By Lydia Namubiru | @namlyd
Before I left Uganda to start my master’s at the Columbia Journalism School in August 2015, I had been teaching data skills to working journalists in the East African nation. We had trained 78 in the 18 months before my departure for New York.
In June 2016, when I returned home after graduation, my employer, the African Centre for Media Excellence had some news for me: As part of its routine research into media practices in the country, the centre had analyzed nearly 3,000 stories in local news media and found that only four of them had originated from data analysis.
In my mind, this meant that our training efforts had yielded nothing!
The news was certainly bad, but not necessarily surprising. The lack of data skills is only half of the problem here. The other half: The data itself is not available.
I once said to Dean Steve Coll that the biggest difference between practicing journalism in the U.S. (as we did at the J-School), and doing it in Uganda (as I did for years before J-School) was: “You get actual, useful information here when you Google.” That really is true. It’s not that data of public interest doesn’t exist in Uganda. Our technocrats conduct censuses, track crime, study people’s health behavior, track the economy etc., just as it happens elsewhere. The difference is in public access.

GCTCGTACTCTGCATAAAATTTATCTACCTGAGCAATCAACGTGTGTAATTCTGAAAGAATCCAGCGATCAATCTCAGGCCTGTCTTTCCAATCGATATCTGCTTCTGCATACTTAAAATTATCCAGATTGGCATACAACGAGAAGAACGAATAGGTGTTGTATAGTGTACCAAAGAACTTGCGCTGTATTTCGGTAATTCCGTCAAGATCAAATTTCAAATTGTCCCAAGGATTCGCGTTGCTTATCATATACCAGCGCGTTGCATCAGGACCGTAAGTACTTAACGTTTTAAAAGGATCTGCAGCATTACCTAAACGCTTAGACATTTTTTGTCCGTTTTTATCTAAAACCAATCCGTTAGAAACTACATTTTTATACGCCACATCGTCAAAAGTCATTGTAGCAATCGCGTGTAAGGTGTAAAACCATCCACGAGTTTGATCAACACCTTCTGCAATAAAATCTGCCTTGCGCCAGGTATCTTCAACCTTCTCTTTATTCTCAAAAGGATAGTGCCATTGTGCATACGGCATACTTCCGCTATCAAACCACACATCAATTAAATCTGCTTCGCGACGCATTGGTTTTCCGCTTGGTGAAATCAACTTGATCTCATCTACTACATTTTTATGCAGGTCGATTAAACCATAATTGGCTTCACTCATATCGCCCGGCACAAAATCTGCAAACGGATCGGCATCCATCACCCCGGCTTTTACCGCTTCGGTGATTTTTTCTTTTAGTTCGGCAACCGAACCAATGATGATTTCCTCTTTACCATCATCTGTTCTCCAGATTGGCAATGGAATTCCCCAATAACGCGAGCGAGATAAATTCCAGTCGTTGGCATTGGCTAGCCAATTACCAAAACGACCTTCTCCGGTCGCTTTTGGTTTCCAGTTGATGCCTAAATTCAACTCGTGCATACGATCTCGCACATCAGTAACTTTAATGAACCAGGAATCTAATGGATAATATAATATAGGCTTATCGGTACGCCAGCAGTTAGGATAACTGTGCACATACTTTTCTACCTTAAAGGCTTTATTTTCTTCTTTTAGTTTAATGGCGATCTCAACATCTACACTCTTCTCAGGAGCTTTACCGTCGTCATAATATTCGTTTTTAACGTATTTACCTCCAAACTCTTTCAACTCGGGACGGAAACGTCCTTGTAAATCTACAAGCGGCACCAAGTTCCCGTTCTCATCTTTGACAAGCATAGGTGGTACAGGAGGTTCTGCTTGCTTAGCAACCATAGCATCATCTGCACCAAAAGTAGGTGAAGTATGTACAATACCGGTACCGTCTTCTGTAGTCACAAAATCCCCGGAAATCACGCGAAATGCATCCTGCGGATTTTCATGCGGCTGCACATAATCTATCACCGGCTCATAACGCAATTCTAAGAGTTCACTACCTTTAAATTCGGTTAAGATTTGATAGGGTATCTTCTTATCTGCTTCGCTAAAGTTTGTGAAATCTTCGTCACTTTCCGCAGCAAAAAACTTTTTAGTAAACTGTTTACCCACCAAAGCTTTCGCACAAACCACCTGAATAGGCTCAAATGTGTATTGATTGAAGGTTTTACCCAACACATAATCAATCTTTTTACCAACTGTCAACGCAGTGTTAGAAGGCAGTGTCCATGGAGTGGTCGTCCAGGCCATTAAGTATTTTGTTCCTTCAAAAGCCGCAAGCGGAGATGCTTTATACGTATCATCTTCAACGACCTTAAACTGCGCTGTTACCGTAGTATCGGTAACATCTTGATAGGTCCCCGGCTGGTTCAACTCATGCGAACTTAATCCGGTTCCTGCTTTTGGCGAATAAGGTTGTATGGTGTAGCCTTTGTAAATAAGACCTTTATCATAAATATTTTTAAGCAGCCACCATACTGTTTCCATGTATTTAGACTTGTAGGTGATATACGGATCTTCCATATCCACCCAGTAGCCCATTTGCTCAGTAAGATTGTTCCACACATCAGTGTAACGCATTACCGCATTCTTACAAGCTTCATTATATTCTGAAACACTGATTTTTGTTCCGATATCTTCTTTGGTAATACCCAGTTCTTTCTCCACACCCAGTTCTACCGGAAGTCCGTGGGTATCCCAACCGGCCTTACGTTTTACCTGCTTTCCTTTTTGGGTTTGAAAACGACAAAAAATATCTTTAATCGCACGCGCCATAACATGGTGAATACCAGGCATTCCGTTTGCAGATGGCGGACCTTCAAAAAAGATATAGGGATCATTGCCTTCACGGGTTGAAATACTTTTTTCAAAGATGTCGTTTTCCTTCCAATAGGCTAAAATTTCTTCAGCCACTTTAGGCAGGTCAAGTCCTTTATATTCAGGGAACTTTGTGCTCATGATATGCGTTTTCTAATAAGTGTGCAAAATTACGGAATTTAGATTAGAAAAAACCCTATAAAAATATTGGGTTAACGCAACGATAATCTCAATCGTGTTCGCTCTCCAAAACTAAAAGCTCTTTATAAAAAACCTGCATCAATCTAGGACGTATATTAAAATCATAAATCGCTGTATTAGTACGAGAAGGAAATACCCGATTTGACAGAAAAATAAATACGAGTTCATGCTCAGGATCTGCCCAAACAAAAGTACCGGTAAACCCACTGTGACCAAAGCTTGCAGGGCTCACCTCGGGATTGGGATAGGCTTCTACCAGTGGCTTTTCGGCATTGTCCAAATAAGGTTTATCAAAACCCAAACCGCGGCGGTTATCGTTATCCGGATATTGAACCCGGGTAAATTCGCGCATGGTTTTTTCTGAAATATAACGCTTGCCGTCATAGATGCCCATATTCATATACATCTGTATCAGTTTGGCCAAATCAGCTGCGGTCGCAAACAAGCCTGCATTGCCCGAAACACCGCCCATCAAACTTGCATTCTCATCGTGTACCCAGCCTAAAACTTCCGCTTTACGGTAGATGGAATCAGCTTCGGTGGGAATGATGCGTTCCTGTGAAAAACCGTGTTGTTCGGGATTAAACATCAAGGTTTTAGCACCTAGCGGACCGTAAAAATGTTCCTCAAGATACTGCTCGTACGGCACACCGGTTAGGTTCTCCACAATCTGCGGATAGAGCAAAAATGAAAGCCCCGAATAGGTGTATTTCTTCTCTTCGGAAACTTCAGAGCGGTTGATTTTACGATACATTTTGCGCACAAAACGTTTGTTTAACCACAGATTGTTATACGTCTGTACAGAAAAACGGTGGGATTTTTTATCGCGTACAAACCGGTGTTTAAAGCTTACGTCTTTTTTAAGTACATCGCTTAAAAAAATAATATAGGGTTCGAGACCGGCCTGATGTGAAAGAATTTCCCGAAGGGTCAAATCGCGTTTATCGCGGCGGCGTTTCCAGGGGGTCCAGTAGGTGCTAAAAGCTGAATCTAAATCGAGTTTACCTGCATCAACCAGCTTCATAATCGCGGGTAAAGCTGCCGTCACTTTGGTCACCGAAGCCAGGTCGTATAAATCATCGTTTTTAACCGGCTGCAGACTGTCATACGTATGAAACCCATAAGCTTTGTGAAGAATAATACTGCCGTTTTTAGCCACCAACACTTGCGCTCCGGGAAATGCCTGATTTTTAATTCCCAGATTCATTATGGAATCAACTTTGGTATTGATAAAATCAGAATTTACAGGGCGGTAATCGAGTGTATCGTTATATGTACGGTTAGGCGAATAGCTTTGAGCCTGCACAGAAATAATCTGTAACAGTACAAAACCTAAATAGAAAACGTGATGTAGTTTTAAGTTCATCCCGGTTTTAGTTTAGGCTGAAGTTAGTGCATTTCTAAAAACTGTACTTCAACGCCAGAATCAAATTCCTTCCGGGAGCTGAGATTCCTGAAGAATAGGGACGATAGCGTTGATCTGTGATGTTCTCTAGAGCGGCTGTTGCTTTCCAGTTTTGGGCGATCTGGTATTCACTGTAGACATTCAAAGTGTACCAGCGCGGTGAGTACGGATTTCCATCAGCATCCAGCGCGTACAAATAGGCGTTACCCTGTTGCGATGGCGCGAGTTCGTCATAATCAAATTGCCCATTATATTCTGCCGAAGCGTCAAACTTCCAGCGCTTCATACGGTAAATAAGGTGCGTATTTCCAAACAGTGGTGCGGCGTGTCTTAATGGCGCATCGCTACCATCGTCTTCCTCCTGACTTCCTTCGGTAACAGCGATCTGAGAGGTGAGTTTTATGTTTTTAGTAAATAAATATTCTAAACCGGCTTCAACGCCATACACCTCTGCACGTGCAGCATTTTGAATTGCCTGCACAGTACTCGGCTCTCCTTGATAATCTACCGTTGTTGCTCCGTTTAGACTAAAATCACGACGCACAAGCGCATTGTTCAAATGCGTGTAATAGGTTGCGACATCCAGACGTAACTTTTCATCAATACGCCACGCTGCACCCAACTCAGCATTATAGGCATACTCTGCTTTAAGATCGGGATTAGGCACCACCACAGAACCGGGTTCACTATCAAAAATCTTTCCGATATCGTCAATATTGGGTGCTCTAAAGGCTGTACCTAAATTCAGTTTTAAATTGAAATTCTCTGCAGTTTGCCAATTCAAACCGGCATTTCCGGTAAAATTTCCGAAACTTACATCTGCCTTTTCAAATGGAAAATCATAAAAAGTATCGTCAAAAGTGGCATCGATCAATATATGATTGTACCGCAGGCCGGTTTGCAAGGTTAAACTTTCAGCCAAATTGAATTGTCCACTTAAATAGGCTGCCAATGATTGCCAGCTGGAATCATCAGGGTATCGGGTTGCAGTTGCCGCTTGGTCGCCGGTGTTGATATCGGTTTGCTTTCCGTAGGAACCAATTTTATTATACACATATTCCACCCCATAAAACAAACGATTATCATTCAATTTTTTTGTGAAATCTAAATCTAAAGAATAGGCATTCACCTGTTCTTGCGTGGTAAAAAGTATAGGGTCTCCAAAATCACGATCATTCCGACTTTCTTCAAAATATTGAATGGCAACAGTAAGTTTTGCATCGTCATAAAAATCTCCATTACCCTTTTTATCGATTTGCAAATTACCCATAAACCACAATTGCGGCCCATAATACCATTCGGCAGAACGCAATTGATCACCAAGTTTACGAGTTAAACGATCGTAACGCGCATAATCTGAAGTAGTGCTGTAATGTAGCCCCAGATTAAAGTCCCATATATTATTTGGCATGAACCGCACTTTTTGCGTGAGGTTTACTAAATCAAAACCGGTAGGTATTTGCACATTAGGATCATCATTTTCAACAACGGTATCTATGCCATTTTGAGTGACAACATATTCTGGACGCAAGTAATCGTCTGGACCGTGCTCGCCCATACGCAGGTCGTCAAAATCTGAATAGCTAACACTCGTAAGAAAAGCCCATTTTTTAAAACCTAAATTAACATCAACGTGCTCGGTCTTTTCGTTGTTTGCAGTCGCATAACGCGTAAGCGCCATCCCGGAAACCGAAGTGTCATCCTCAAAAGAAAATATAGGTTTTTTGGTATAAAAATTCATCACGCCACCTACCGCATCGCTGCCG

In the U.S., microdata from the census is online for download; in Uganda, two years after the last census, the Uganda Bureau of Statistics released more than 1,000 PDFs of tables and text, like this one.
One’s interest is better restricted to the statistics they choose to make public. Getting any additional data from the bureau is a process of indeterminate length. Four months ago, I requested a 10 percent sample of the census microdata for use in data journalism training. I am still waiting for the bureau to even acknowledge receipt of my request. So in the setting of a real, fast-paced newsroom, it isn’t surprising that data analysis would not occur to Ugandan journalists as a source of stories. It’s far easier and more productive, to call up a source for a controversial quote and make news out of that.
Yet when I first saw the evidence that our trainings were not producing data journalists, I wanted to quit my job, regardless of the fact that for this same job, I had overlooked the many great opportunities with which the J-School connected.
“What’s the point of teaching data journalism in a data vacuum?” I wondered to myself.
Then again, what’s the point in quitting altogether?
Instead, I have appointed myself chief data complainer in this country, and luckily for me, my boss is agreeable. A brief job description for chief data complainer goes something like this: